Vieri del Bianco, Luigi Lavazza, Sandro Morasca, Davide Taibi

Challenges of the Open Source Component Marketplace in the Industry

The reuse of Open Source Software components available on the Internet is playing a major role in the development of Component Based Software Systems. Nevertheless, the special nature of the OSS marketplace has taken the “classical” concept of software reuse based on centralized repositories to a completely different arena based on massive reuse over Internet. In this paper we provide an overview of the actual state of the OSS marketplace, and report preliminary findings about how companies interact with this marketplace to reuse OSS components. Such data was gathered from interviews in software companies in Spain and Norway. Based on these results we identify some challenges aimed to improve the industrial reuse of OSS components.

Claudia Ayala, Øyvind Hauge, Reidar Conradi, Xavier Franch, Jingyue Li, Ketil Sandanger Velle

A Survey on Firms’ Participation in Open Source Community Projects

The role of firms in commercial Open Source projects (e.g., former MySQL, EnterpriseDB, SugarCRM) is a consolidated and generally accepted fact. On other hand, community Open Source projects, which are built upon communities and not directly associated with firms, are commonly perceived to be based mainly on the work of volunteers. Up to now, firms’ role in these projects has been poorly investigated. We conducted a survey on 1,302

SourceForge.net

projects to inquire about the level and the typology of involvement of firms. We propose three different models for firm participation and provide empirical evidence on their diffusion in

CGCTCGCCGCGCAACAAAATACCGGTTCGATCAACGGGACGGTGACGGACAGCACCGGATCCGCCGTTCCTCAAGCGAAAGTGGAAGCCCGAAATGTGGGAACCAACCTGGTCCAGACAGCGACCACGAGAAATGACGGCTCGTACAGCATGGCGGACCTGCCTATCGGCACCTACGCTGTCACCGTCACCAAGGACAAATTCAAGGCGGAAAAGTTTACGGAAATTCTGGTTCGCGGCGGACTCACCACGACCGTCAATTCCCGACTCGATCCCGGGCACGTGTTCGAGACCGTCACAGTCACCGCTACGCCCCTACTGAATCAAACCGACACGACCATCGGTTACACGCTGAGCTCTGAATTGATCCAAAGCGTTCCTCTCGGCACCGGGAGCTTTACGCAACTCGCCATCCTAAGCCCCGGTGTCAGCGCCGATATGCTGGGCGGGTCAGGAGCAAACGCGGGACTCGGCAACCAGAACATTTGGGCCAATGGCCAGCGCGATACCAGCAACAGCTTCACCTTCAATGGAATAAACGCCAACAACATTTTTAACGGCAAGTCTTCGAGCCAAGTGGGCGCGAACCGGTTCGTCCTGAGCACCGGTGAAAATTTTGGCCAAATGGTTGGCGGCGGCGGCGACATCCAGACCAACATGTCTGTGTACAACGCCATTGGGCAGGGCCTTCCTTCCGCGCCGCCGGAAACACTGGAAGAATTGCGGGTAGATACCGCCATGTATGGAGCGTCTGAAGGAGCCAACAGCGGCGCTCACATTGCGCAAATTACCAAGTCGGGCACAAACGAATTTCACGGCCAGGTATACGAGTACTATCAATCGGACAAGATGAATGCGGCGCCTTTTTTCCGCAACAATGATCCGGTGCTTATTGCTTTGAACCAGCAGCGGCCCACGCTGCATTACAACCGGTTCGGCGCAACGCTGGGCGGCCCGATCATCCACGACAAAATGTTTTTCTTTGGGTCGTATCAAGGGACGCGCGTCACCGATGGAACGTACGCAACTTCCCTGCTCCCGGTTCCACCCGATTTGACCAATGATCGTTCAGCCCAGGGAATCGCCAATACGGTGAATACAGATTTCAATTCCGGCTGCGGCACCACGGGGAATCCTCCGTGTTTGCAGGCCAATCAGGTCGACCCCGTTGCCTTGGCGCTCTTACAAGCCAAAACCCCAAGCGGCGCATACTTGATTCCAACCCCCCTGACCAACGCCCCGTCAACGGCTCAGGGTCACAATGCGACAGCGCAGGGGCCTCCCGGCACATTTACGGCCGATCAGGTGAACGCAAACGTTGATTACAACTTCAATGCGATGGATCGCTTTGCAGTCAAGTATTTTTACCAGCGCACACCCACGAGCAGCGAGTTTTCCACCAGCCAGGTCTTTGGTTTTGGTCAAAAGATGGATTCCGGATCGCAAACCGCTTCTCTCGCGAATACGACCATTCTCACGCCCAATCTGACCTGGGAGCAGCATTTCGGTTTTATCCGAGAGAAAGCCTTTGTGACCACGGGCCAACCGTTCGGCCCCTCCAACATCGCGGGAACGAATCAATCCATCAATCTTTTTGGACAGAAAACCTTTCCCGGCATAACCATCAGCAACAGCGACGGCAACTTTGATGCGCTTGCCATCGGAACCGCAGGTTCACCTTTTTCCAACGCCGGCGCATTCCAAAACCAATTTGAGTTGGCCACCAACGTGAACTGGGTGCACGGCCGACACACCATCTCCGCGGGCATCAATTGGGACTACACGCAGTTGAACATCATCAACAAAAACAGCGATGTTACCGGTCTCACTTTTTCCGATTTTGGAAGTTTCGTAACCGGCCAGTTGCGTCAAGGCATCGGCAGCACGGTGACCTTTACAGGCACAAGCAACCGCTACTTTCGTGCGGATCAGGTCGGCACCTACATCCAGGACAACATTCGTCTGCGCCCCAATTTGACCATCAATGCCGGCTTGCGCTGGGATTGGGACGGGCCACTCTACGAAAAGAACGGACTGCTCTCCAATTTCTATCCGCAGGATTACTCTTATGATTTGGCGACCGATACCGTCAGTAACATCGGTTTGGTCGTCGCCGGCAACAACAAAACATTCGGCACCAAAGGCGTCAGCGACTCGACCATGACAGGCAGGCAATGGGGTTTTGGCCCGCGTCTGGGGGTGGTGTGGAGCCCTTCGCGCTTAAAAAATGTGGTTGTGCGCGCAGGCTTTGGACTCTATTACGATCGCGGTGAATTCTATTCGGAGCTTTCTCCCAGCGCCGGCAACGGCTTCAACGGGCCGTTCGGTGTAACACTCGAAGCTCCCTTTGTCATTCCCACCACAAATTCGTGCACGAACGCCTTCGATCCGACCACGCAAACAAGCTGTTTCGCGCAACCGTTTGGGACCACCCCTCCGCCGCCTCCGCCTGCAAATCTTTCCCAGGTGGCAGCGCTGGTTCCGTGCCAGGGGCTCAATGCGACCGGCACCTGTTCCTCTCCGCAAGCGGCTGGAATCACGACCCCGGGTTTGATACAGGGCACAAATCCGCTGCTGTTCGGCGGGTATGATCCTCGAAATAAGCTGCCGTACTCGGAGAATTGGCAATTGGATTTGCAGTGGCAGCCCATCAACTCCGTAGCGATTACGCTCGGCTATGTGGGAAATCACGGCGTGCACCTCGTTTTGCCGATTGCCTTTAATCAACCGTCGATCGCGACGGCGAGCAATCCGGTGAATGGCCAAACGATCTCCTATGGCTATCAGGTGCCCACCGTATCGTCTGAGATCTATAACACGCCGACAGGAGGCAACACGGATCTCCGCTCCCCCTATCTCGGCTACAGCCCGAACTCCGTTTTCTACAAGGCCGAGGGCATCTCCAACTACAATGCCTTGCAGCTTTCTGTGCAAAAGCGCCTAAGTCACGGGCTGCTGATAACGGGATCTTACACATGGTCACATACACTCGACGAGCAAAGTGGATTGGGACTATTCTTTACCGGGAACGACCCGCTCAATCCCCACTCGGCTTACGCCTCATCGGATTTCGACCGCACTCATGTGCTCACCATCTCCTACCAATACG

SourceForge.net

.

Eugenio Capra, Chiara Francalanci, Francesco Merlo, Cristina Rossi Lamastra

FLOSS UX Design: An Analysis of User Experience Design in Firefox and OpenOffice.org

We describe two cases of open user experience (UX) design using the Firefox web browser and OpenOffice.org office suite as case studies. We analyze the social complexity of integrating UX practices into the two open source projects using activity awareness, a framework for understanding team performance in collective endeavors of significant scope, duration, and complexity. The facets of activity awareness are common ground, community of practice, social capital, and human development. We found that differences between the communities include different strategies for community building, UX status in the community, type of open UX design, and different ways to share information.

Paula M. Bach, John M. Carroll

Integrating HCI Specialists into Open Source Software Development Projects

Typical open source software (OSS) development projects are organized around technically talented developers, whose communication is based on technical aspects and source code. Decision-making power is gained through proven competence and activity in the project, and non-technical end-user opinions are too many times neglected. In addition, also human-computer interaction (HCI) specialists have encountered difficulties in trying to participate in OSS projects, because there seems to be no clear authority and responsibility for them. In this paper, based on HCI and OSS literature, we introduce an extended OSS development project organization model that adds a new level of communication and roles for attending human aspects of software. The proposed model makes the existence of HCI specialists visible in the projects, and promotes interaction between developers and the HCI specialists in the course of a project.

Henrik Hedberg, Netta Iivari

A Survey of Usability Practices in Free/Libre/Open Source Software

A review of case studies about usability in eight Free/Libre/Open Source Software (FLOSS) projects showed that an important issue regarding a usability initiative in the project was the lack of user research. User research is a key component in the user-centered design (UCD) process and a necessary step for creating usable products. Reasons why FLOSS projects suffered from a lack of user research included poor or unclear project leadership, cultural differences between developer and designers, and a lack of usability engineers. By identifying these critical issues, the FLOSS usability community can begin addressing problems in the efficacy of usability activities and work towards creating more usable FLOSS products.